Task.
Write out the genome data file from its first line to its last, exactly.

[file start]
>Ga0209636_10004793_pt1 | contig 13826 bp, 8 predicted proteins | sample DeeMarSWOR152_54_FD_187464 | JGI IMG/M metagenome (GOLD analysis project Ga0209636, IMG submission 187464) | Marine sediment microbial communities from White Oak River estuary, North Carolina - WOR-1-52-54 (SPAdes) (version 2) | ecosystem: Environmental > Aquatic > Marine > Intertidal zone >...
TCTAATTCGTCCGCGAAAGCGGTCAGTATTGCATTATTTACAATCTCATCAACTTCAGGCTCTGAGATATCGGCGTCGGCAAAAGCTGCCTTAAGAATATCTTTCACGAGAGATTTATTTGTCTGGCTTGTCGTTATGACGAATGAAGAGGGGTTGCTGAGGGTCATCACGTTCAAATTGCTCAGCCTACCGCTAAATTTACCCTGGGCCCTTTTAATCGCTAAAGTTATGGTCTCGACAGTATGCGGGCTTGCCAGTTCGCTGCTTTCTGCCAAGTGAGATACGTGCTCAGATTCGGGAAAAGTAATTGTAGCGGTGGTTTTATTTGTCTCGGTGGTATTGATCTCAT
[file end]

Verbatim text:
>Ga0209636_10004793_pt1 | contig 13826 bp, 8 predicted proteins | sample DeeMarSWOR152_54_FD_187464 | JGI IMG/M metagenome (GOLD analysis project Ga0209636, IMG submission 187464) | Marine sediment microbial communities from White Oak River estuary, North Carolina - WOR-1-52-54 (SPAdes) (version 2) | ecosystem: Environmental > Aquatic > Marine > Intertidal zone >...
TCTAATTCGTCCGCGAAAGCGGTCAGTATTGCATTATTTACAATCTCATCAACTTCAGGCTCTGAGATATCGGCGTCGGCAAAAGCTGCCTTAAGAATATCTTTCACGAGAGATTTATTTGTCTGGCTTGTCGTTATGACGAATGAAGAGGGGTTGCTGAGGGTCATCACGTTCAAATTGCTCAGCCTACCGCTAAATTTACCCTGGGCCCTTTTAATCGCTAAAGTTATGGTCTCGACAGTATGCGGGCTTGCCAGTTCGCTGCTTTCTGCCAAGTGAGATACGTGCTCAGATTCGGGAAAAGTAATTGTAGCGGTGGTTTTATTTGTCTCGGTGGTATTGATCTCAT